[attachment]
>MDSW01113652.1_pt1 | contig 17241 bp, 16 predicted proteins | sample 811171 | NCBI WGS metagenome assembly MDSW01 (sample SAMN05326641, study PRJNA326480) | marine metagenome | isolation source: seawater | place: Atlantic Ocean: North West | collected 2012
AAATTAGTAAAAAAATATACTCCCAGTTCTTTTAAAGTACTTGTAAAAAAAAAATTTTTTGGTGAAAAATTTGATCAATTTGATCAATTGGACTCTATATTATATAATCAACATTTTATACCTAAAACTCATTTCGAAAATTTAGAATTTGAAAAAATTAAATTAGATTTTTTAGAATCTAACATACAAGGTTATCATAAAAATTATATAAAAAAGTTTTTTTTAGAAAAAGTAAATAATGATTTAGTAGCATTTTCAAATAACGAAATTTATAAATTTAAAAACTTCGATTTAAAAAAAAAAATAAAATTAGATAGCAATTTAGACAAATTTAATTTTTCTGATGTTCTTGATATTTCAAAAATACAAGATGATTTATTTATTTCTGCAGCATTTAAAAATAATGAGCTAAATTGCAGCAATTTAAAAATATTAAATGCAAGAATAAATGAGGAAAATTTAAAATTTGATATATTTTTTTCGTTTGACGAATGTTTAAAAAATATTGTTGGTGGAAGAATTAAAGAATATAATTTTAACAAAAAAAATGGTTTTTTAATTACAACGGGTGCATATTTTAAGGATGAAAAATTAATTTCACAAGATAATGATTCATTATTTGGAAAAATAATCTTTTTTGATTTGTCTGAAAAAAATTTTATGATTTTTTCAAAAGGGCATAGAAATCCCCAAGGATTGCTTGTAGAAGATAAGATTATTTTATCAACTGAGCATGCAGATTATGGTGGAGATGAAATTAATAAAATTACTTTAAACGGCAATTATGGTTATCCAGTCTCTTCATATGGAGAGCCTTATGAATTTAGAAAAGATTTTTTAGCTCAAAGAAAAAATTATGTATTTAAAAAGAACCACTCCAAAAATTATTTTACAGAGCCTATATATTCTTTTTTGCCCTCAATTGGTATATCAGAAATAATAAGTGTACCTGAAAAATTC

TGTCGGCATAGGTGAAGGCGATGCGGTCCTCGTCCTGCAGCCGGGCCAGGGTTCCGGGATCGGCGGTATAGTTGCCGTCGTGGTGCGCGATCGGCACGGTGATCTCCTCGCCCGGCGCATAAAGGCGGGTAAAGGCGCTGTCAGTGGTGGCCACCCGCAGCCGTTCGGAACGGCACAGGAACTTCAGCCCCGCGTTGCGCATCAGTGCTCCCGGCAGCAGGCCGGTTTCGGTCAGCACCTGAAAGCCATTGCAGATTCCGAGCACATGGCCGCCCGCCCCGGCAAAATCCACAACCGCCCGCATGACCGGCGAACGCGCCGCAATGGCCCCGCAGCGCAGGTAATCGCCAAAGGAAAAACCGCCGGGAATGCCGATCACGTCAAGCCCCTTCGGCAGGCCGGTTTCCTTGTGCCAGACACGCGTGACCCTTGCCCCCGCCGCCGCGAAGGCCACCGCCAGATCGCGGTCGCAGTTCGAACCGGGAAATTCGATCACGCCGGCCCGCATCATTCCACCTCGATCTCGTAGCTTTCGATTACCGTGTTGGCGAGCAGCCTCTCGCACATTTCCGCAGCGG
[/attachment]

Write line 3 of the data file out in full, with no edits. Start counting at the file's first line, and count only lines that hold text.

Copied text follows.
TGTCGGCATAGGTGAAGGCGATGCGGTCCTCGTCCTGCAGCCGGGCCAGGGTTCCGGGATCGGCGGTATAGTTGCCGTCGTGGTGCGCGATCGGCACGGTGATCTCCTCGCCCGGCGCATAAAGGCGGGTAAAGGCGCTGTCAGTGGTGGCCACCCGCAGCCGTTCGGAACGGCACAGGAACTTCAGCCCCGCGTTGCGCATCAGTGCTCCCGGCAGCAGGCCGGTTTCGGTCAGCACCTGAAAGCCATTGCAGATTCCGAGCACATGGCCGCCCGCCCCGGCAAAATCCACAACCGCCCGCATGACCGGCGAACGCGCCGCAATGGCCCCGCAGCGCAGGTAATCGCCAAAGGAAAAACCGCCGGGAATGCCGATCACGTCAAGCCCCTTCGGCAGGCCGGTTTCCTTGTGCCAGACACGCGTGACCCTTGCCCCCGCCGCCGCGAAGGCCACCGCCAGATCGCGGTCGCAGTTCGAACCGGGAAATTCGATCACGCCGGCCCGCATCATTCCACCTCGATCTCGTAGCTTTCGATTACCGTGTTGGCGAGCAGCCTCTCGCACATTTCCGCAGCGG